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All those nights of different lovers, thinking they wanted me
because I was special, they fucked me because they wanted to stay.
All that empty fucking that meant nothing and I thought it meant
something real was about to happen, as if fucking itself wasn’t real at all.
The night Dominic said I was aloof I decided I wanted him,
to prove to him I wasn’t, when every time before,
he’d come into the bar where I worked and I’d thought he was an idiot.
I’d make his Bloody Mary with extra horseradish anyway
and put him down to harmless. Began to see that maybe he was
a nice enough guy. But I didn’t get why he attracted so many girls.
Then the aloof thing, in someone else’s bar, and by god I’d show him.
He’s one of the D’s I remember. I know there was a string of Daves
and a Dan, a Del and a Dean – whom I actually loved – and the other
letters seemed equally represented but the only time I put them
in an order was when I couldn’t sleep. The B’s were weighty, the M’s
always a surprise – five Mikes, a Melody, a Mark or two – by the time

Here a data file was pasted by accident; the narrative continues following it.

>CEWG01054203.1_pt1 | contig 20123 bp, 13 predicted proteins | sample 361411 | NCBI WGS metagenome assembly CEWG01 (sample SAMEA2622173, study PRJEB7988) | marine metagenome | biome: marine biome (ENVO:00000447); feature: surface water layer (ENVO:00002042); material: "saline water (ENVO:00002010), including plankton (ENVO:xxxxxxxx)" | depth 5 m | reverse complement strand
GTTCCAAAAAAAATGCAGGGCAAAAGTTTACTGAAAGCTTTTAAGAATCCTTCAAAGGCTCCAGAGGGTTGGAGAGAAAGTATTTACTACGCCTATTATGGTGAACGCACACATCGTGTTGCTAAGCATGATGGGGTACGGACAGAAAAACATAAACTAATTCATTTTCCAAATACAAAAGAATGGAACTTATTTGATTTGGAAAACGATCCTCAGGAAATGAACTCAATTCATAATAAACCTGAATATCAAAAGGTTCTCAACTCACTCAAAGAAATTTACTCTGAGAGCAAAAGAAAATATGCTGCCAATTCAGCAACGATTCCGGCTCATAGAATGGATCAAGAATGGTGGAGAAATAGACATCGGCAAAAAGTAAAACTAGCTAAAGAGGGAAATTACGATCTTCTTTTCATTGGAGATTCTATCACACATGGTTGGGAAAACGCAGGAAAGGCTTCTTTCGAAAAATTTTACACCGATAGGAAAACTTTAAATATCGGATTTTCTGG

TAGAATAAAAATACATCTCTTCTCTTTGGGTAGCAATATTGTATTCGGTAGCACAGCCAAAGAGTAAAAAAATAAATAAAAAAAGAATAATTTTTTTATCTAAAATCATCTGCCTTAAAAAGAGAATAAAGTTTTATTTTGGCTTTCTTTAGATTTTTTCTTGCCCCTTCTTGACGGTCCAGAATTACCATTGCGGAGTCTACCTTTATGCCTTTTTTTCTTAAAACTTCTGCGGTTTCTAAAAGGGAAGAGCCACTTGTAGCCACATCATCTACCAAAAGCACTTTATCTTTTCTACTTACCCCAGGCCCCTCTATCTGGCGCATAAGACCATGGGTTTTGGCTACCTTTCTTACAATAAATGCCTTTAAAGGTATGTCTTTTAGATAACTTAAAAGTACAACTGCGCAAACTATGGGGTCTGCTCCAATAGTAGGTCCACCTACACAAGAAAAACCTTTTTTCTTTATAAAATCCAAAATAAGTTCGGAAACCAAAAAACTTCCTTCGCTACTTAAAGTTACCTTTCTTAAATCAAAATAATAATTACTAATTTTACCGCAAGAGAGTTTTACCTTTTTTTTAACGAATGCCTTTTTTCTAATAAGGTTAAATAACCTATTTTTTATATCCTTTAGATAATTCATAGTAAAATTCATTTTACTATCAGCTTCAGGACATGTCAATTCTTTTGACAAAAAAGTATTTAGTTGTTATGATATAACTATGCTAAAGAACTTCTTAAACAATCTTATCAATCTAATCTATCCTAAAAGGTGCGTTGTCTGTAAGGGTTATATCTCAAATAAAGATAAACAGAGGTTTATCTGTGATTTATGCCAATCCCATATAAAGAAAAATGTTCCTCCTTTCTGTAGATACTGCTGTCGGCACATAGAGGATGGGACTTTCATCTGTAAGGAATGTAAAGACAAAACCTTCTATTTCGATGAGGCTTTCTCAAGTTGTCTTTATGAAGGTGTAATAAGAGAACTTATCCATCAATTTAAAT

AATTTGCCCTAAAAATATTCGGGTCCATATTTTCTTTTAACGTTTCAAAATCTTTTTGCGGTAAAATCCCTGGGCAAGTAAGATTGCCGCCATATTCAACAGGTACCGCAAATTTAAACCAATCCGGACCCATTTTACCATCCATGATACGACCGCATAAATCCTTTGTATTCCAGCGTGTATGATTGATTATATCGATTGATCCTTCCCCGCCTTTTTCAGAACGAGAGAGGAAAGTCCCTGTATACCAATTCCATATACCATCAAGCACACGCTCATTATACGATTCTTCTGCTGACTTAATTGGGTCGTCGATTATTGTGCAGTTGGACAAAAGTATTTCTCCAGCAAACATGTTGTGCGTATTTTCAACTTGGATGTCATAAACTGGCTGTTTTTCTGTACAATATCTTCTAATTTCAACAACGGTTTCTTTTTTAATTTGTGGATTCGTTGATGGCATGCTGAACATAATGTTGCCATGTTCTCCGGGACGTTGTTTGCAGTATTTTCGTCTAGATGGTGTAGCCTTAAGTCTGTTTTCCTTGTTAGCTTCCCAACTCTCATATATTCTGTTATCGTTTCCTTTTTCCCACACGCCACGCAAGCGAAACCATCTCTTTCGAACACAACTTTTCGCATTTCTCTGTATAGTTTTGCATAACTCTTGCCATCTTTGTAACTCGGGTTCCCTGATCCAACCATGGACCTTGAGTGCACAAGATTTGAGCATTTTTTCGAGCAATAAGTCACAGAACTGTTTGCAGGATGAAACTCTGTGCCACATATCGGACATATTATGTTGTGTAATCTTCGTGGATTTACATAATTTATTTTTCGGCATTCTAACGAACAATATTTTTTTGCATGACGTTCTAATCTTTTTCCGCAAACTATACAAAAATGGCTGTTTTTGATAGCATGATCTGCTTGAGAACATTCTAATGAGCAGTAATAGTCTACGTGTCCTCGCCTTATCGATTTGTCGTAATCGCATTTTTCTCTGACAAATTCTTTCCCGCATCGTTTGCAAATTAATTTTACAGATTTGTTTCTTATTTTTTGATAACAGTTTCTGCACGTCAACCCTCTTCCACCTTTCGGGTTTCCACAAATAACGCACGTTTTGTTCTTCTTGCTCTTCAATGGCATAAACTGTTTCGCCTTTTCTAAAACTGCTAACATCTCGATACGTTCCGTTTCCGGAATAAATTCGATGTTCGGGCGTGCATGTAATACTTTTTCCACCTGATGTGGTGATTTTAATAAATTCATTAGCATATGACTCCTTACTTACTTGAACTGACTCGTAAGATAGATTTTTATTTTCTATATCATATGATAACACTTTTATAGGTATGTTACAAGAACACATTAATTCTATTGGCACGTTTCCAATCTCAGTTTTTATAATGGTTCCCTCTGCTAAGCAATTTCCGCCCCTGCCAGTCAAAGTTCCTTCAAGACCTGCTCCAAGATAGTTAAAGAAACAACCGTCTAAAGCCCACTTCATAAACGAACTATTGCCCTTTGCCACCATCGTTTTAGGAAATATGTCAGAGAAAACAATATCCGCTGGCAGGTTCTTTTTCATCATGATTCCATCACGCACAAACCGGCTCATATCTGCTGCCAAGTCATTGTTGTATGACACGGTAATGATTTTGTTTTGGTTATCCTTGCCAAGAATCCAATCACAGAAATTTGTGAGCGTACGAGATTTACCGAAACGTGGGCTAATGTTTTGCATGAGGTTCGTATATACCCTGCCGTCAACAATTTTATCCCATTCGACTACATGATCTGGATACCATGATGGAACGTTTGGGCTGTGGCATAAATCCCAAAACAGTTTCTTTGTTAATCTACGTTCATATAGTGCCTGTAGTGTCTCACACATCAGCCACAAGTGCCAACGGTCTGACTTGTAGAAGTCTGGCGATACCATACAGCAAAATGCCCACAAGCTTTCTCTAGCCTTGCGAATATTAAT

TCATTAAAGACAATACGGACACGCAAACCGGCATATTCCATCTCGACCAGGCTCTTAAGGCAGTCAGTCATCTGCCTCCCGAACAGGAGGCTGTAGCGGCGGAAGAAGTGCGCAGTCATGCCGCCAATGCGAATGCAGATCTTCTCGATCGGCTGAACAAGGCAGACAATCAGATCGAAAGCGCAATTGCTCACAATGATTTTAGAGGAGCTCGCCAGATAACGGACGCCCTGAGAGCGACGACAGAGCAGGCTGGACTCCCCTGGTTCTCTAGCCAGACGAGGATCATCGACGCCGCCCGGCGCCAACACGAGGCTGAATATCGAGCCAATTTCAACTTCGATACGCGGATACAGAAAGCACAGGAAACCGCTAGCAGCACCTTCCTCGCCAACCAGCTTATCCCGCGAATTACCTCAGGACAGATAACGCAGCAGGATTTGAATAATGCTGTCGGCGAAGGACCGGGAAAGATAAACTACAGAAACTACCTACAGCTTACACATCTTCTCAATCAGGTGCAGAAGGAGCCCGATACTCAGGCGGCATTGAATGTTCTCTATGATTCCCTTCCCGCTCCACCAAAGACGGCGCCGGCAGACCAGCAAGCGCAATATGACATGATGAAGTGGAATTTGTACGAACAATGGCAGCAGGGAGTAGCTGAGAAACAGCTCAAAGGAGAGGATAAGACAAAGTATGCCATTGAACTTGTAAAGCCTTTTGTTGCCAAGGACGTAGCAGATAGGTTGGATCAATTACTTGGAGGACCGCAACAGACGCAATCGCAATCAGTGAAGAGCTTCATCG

I got to the N’s, I was asleep. I couldn’t count them because the number
kept changing, or I’d forget one, or one would get misplaced
and I’d have to slot them in. Later I found myself forgetting most of them
and faces would pop into mind with no identity,
floating by as I wondered who they were, if they were aggregates
of other parts of other faces, if any of them knew.
And the dark winters, the endings of nights I’d walk home,
the Upper West Side at three in the morning. I’d push through
new two-foot drifts and feel the cold begin to seep into the seams
of my boots, and the snow looked permanent under streetlights.

About Barbara Marsh

Barbara Marsh is a poet, musician and teacher and winner of the 2015 Troubadour International Poetry Prize. Her collection, To the Boneyard, is
published by Eyewear (2013). As a singer/songwriter, she worked primarily in NYC and London, co-forming Anglo-American duo The Dear Janes. Formerly with Geffen Records, they released three albums and toured Europe and the US. She is the author of the first book-length monograph on poet Ruth Stone. The ballet part is true.

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